Can We Talk at Lunch?

I heard what I didn’t want to hear. Greta had cancer. Again. I didn’t know her through her first bout with uterine cancer, but I had heard the stories. I knew it was going to be difficult. It was the last thing I wanted to hear that day. When she answered me, I panicked and ran, afraid to hear any more. My instinct was to pull back from our budding friendship to protect myself. I couldn’t go through that kind of heartache and lose a friend I had just found. It was better to cut myself off now before things went any further.

For a few days, I ignored Greta. Didn’t call her, didn’t e-mail her, and only uttered the barest of words needed to communicate at work. I confided in Alex about Greta’s cancer. I was afraid of losing her. Alex didn’t seem to concerned about it. He told me that everything would be okay. But I wasn’t so sure about that. I thought why get involved with someone if they’re only going to leave me?

Ding-dong! My e-mail blinked in front of me at my work desk. Sighing, I saw that it was from Greta.  Can we talk at lunch? Minutes passed by as I gazed at her question. It’s not that I didn’t want to be friends with her. I did. She was funny, sarcastic, loving, tender, gentle, but headstrong, determined, and opinionated. I had never met anyone quite like her. The problem was I didn’t want to go through the pain of losing her. My fear was that she was going to die from the cancer. I had no idea how bad it was or wasn’t, what the treatment was, and so forth. All I had was my late night Web MD searches on the Internet. By the way, not a good thing to do when you’re already paranoid and upset about a diagnosis. It gives you the bleakest picture possible. With trepidation, I hit the Enter button on the keyboard. OK.

Now what do I do? I had agreed to meet her for lunch, but my stomach was in knots. Again, I wanted to stick my head in the sand, and refuse to hear or see reality. Around noon, I wandered downstairs to her office, trudging along as though I were headed to my execution. Melodramatic? Probably. But you have someone you cared about and prayed for to come into your life and then be told they have cancer. All you hear are the bells tolling doom.

I sat at the little white wooden table in her office, our lunches heating up in the microwave. The air was redolent of spicy tomato sauce and melting cheese. Spaghetti leftovers. I stared at the floor, avoiding eye contact. She heaved a sigh and sat down heavily beside me.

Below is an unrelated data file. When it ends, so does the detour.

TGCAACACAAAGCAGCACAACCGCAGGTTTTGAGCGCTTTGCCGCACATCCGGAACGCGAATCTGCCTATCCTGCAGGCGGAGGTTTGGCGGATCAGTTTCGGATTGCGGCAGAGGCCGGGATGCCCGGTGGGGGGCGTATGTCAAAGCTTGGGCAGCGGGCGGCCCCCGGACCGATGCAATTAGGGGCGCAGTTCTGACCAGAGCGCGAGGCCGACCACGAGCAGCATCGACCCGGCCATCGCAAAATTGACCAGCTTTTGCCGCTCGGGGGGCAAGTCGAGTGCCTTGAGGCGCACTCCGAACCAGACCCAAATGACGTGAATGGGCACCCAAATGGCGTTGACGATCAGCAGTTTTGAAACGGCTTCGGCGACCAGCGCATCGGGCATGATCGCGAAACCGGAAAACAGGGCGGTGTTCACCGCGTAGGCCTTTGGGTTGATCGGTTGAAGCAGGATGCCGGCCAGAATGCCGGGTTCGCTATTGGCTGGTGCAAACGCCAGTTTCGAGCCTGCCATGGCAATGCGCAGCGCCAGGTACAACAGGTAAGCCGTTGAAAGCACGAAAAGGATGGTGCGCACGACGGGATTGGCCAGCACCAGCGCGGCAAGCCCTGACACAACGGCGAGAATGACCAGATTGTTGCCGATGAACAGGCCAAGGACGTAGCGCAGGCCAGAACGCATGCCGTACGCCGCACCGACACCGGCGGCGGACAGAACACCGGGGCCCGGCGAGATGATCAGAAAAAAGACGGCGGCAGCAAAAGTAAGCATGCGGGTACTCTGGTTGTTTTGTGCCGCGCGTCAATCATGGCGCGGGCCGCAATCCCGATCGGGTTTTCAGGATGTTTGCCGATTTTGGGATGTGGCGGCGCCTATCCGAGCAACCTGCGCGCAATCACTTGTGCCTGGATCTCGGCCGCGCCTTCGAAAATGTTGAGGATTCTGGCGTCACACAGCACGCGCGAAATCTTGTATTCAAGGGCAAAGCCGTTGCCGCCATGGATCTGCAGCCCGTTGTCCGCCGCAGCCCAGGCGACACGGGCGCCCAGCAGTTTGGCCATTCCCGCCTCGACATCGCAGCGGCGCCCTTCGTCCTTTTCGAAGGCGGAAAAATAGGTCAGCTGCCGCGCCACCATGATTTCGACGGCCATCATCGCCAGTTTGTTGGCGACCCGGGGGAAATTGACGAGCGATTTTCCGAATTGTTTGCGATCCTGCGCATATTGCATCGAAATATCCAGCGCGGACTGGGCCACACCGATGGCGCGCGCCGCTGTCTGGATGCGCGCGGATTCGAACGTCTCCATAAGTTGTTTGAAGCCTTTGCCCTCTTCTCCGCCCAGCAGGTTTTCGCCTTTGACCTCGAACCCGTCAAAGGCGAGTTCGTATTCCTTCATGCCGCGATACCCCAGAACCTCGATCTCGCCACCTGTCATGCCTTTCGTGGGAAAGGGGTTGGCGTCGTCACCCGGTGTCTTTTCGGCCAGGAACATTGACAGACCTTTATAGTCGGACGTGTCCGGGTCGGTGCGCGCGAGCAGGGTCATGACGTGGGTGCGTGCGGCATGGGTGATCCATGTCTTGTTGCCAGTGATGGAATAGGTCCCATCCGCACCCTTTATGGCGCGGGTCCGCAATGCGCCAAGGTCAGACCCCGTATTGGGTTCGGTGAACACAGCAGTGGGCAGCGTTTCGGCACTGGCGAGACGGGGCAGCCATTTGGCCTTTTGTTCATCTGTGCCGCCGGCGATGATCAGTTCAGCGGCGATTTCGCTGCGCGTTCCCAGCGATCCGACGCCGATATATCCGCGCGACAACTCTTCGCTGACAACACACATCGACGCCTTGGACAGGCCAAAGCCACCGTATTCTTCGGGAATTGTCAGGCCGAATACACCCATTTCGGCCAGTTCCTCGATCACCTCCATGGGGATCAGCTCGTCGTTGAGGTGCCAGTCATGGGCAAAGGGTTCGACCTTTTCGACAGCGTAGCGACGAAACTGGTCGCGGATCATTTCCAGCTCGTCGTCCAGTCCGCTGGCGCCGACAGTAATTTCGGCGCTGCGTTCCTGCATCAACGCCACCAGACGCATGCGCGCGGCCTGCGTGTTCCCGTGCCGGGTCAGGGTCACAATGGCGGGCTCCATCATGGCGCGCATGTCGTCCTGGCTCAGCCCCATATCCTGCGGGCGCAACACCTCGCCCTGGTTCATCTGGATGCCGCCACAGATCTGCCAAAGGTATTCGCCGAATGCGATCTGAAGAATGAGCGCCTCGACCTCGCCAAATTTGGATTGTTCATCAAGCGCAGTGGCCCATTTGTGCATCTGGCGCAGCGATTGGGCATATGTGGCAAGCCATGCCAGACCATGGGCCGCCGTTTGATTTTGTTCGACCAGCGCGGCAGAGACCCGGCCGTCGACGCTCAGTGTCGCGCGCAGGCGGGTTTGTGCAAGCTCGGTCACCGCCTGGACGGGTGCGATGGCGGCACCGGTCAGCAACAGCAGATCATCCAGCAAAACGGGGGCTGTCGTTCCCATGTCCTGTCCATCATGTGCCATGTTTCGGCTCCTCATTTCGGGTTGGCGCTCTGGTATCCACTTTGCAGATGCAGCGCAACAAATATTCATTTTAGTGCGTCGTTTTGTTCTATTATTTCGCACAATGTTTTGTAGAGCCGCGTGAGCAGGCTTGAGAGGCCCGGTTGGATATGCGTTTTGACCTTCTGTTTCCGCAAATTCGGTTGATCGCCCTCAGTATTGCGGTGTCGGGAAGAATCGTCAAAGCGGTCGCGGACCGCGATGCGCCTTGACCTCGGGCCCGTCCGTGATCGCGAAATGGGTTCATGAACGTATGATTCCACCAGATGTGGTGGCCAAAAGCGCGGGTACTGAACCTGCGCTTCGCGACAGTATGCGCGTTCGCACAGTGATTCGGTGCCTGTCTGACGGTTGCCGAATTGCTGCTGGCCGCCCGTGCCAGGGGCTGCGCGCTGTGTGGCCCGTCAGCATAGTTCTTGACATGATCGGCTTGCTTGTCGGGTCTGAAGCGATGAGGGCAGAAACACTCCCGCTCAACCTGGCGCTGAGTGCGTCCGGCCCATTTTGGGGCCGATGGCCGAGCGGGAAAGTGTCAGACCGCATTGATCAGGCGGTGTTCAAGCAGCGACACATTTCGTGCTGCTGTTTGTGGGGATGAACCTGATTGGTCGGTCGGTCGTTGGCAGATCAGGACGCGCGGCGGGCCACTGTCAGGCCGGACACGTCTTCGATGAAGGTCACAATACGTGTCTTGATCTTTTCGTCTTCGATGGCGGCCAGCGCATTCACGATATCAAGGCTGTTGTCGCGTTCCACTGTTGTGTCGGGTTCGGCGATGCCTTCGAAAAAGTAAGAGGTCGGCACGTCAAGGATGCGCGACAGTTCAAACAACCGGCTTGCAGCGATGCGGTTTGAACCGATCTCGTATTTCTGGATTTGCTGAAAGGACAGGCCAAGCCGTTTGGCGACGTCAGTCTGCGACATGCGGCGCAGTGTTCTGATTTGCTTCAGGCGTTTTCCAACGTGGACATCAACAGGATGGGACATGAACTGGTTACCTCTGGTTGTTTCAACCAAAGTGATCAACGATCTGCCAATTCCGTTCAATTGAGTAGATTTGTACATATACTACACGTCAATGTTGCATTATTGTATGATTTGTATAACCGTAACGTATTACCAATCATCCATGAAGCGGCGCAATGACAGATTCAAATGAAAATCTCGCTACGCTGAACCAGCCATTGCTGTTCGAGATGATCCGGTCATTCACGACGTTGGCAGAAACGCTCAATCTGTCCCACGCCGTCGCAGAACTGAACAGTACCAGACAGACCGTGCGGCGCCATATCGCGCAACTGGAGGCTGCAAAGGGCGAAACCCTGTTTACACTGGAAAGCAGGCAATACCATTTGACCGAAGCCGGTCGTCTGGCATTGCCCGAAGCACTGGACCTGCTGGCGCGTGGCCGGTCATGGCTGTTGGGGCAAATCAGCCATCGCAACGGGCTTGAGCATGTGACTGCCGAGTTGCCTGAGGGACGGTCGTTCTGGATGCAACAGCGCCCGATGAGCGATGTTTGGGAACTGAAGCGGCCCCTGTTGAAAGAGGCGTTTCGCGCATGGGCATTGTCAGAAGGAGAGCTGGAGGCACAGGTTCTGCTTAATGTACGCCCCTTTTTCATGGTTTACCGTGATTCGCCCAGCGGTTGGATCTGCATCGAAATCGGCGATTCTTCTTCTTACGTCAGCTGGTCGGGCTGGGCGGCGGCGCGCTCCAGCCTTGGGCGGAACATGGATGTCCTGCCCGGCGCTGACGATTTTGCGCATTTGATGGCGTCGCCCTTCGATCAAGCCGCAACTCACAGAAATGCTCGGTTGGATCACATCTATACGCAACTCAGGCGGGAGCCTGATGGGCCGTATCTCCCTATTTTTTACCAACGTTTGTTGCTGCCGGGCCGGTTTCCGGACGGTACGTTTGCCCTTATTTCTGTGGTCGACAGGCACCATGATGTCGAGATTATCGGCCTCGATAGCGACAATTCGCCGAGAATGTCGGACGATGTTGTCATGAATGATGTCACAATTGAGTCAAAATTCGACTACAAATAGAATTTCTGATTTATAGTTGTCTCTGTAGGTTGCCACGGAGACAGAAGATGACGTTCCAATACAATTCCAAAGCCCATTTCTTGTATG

“Kat…I know you’re upset. Talk to me. Let’s work it out together. What’s going on with you? Please talk to me. I know you’ve been avoiding me.” Greta gently touched my shoulder. I wondered if she could feel my trembles as I tried not to cry.

In a subdued, small voice, I replied, “I’m afraid of losing you. I’m afraid that you’re going to die. We just became friends and I don’t want to lose you!” A single tear slipped down my cheek. I was embarrassed by my lack of control of my emotions. I hastily swiped the tear away.

“Kat, can you look at me please?” I lifted my aqua eyes to meet her baby blue ones. Her hand was heavy on my shoulder, gently caressing, “I’m not going anywhere. I promise. I’m here with you forever. My cancer isn’t that bad. Yes, it’s cancer, but it’s minimal and easily treated. You don’t need to worry.”

“Are you sure, Greta?”

“Yes, I’m sure. The doctor is calling Stage 1 uterine cancer, but she said it’s more like a half stage. It’s not even a full stage one. We caught it very early.”
She brushed another tear away from my cheek.

“What do they do for treatment? Do you have to have chemotherapy?” I asked, feeling steadier by the moment with her answers. I snuffled and snorted into a tissue.

“No. The treatment is hormone therapy. All I have to do is take some pills every day.” Greta smiled and stood up to get our lukewarm lunches from the microwave.

“Does it hurt? What’s the cancer like? Will the treatment make you sick?” The better I felt, the more curious I became. My mother called me the “why” baby when I was little because I asked so many questions. It hadn’t changed much as an adult.